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Gate Windings in Parallel
The gate windings of both saturable reactors in Figs. 7-8(a) and 7-8(b) are shown connected in parallel, which means that the voltage impressed on one must equal that impressed on the other.
Components of flux
If the resistances of the windings are neglected, the voltages induced in the two gate windings must equal each other, and if ΦGI and ΦGII are the fluxes linking gate windings I and II, we have
The voltages induced in the control windings of Fig. 7-8(a) are equal and opposite, cancelling each other, thus eliminating the need for a choke in the control circuit, as required in the single-core reactor. In the case of the 3-legged reactor of Fig, 7-8(b), the voltages induced in the control winding by the fluxes linking the two gate windings also cancel each other. As a result, there is no a-c component in the current of the control circuit, so that ic, the control current, is strictly d-c for steady-state operation when the gate windings are connected in parallel and when their resistance is appreciably lower than that of the control circuit.
Again, assume the magnetization curve for the cores to be as shown in Fig. 7-9(a) and the amplitude of the a-c flux, at zero premagnetization, to be just below the saturated value Φs. At zero premagnetization, the control current ic is zero and the zero axes of the a-c fluxes linking the two gate windings coincide. However, when there is d-c premagnetization, the zero axis for the a-c component ΦacI linking gate winding I is shifted upward, and the component ΦacII linking gate winding II is shifted downward, as shown in Fig. 7-9(b) for the polarities shown in Fig. 7-8. In the case of premagnet-ization, the a-c fluxes, although periodic, are not sinusoidal since the maximum value of the combined a-c and d-c fluxes cannot exceed the saturated value Φs. If ΦGI and ΦGII are the total fluxes linking gate windings I and II, we have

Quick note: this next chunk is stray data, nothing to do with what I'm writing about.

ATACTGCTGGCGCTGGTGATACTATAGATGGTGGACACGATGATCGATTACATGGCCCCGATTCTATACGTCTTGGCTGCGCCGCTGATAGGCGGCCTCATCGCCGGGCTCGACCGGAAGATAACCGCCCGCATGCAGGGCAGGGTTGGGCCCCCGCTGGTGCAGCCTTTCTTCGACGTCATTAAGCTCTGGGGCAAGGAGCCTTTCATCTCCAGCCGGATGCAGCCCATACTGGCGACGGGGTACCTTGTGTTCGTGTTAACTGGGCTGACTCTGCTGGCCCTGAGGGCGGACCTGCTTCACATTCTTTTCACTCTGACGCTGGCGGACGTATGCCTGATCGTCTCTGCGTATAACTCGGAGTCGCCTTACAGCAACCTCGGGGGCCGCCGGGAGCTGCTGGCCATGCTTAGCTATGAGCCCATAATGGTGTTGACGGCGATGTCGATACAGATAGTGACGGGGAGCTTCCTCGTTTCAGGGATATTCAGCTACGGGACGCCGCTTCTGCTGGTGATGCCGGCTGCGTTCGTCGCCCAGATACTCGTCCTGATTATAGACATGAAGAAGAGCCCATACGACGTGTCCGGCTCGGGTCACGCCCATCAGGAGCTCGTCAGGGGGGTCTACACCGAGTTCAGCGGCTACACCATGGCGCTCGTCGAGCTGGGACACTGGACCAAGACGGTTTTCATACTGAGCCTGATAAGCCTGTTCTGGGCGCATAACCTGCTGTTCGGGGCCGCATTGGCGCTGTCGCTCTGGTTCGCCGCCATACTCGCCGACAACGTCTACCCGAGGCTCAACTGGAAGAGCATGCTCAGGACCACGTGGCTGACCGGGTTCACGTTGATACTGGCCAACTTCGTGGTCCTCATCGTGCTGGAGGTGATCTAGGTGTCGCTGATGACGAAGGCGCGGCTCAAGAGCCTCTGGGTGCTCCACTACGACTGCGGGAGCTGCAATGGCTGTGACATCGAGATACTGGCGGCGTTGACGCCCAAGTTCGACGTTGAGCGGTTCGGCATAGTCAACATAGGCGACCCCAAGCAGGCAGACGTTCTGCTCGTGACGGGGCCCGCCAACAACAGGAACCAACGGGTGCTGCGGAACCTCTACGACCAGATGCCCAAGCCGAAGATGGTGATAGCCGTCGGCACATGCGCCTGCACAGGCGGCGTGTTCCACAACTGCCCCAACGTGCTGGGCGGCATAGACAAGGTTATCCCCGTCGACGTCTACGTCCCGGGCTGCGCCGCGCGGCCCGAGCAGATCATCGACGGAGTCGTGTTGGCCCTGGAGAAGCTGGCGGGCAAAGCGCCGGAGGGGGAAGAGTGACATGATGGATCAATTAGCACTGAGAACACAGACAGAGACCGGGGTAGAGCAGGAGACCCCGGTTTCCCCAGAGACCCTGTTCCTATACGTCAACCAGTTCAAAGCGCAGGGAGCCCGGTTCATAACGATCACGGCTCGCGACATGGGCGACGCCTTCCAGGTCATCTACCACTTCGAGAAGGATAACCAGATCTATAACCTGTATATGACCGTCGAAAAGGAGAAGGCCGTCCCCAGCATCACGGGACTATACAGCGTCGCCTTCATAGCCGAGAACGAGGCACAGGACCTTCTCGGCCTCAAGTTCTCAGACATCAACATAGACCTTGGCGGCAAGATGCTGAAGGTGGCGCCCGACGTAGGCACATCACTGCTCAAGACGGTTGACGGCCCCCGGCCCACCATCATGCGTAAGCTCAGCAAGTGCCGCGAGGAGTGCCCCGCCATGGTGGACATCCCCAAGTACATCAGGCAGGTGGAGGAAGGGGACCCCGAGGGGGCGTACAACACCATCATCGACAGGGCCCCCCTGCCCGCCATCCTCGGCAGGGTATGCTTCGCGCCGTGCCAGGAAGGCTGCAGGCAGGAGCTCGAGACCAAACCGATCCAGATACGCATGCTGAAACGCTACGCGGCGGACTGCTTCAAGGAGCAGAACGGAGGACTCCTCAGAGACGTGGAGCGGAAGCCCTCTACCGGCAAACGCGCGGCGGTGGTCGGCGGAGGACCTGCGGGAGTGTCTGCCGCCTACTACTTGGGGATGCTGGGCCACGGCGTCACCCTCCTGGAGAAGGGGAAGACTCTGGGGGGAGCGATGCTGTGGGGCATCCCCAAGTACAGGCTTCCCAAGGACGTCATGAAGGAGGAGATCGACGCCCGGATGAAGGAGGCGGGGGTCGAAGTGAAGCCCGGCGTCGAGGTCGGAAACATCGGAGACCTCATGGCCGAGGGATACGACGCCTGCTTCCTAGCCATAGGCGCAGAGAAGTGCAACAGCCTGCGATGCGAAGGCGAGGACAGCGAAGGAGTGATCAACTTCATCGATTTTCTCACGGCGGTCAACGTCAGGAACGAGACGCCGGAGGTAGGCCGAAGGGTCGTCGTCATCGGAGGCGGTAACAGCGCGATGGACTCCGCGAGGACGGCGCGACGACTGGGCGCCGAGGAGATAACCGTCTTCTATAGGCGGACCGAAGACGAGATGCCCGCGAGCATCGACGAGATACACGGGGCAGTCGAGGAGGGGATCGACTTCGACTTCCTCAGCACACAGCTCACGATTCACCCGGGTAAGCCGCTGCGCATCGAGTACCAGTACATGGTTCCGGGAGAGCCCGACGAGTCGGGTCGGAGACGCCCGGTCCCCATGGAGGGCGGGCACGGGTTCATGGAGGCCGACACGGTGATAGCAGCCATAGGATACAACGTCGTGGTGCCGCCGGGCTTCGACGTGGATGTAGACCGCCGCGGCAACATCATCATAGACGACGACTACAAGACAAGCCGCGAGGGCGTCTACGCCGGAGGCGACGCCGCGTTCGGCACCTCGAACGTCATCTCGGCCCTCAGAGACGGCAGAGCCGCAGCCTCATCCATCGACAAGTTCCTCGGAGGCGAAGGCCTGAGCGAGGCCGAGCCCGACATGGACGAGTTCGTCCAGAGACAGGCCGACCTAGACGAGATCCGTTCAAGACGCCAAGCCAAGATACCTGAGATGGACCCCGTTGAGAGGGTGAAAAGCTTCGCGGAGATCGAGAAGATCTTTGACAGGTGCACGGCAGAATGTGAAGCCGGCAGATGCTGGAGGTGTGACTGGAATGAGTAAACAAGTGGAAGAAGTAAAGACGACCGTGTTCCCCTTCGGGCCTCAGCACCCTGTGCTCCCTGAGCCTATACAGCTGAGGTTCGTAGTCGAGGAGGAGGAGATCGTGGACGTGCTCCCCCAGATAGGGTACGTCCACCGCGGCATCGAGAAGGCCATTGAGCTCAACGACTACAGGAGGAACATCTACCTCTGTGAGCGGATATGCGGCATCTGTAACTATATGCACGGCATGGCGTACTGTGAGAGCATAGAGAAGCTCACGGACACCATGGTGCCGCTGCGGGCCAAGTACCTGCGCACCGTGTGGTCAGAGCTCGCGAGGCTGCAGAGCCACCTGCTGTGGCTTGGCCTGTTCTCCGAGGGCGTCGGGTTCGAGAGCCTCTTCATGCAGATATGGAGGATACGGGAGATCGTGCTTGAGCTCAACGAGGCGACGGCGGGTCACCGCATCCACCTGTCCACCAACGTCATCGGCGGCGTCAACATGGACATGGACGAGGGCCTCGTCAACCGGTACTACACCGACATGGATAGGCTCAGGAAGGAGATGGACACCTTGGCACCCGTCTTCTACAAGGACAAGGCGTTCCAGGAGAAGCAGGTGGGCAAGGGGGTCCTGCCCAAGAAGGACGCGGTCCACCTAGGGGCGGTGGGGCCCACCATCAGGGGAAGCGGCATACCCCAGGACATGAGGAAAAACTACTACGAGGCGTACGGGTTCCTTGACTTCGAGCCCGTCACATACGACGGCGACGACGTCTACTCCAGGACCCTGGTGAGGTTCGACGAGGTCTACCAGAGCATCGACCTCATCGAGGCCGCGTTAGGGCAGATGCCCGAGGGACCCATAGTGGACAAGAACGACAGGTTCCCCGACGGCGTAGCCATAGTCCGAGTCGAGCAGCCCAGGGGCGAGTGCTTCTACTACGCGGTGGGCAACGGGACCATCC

where ΦacI and ΦacII are the a-c components andΦdcI and ΦdcII are the d-c components of flux linking the respective gate windings.
The control current ic is assumed to be a constant direct current, a condition that is satisfied if the equivalent resistance (NG/NC)2 Rc of the control circuit is much greater than the resistance 2RG of the gate windings. The gate windings carry an unsymmetrical alternating current that contains no net d-c component as shown in Figs. 7-9(f) and (g). Then, for a given direct current in the control winding, the d-c flux components must be constant, and substitution of Eq. 7-20 in Eq. 7-19 yields
which can be satisfied only if the a-c flux components linking the gate windings are equal, i.e.
since the a-c fluxes themselves can contain no constant term.
The d-c fluxes must equal each other because they are produced by equal mmfs in identical cores. Hence
as shown in Fig. 7-9(b).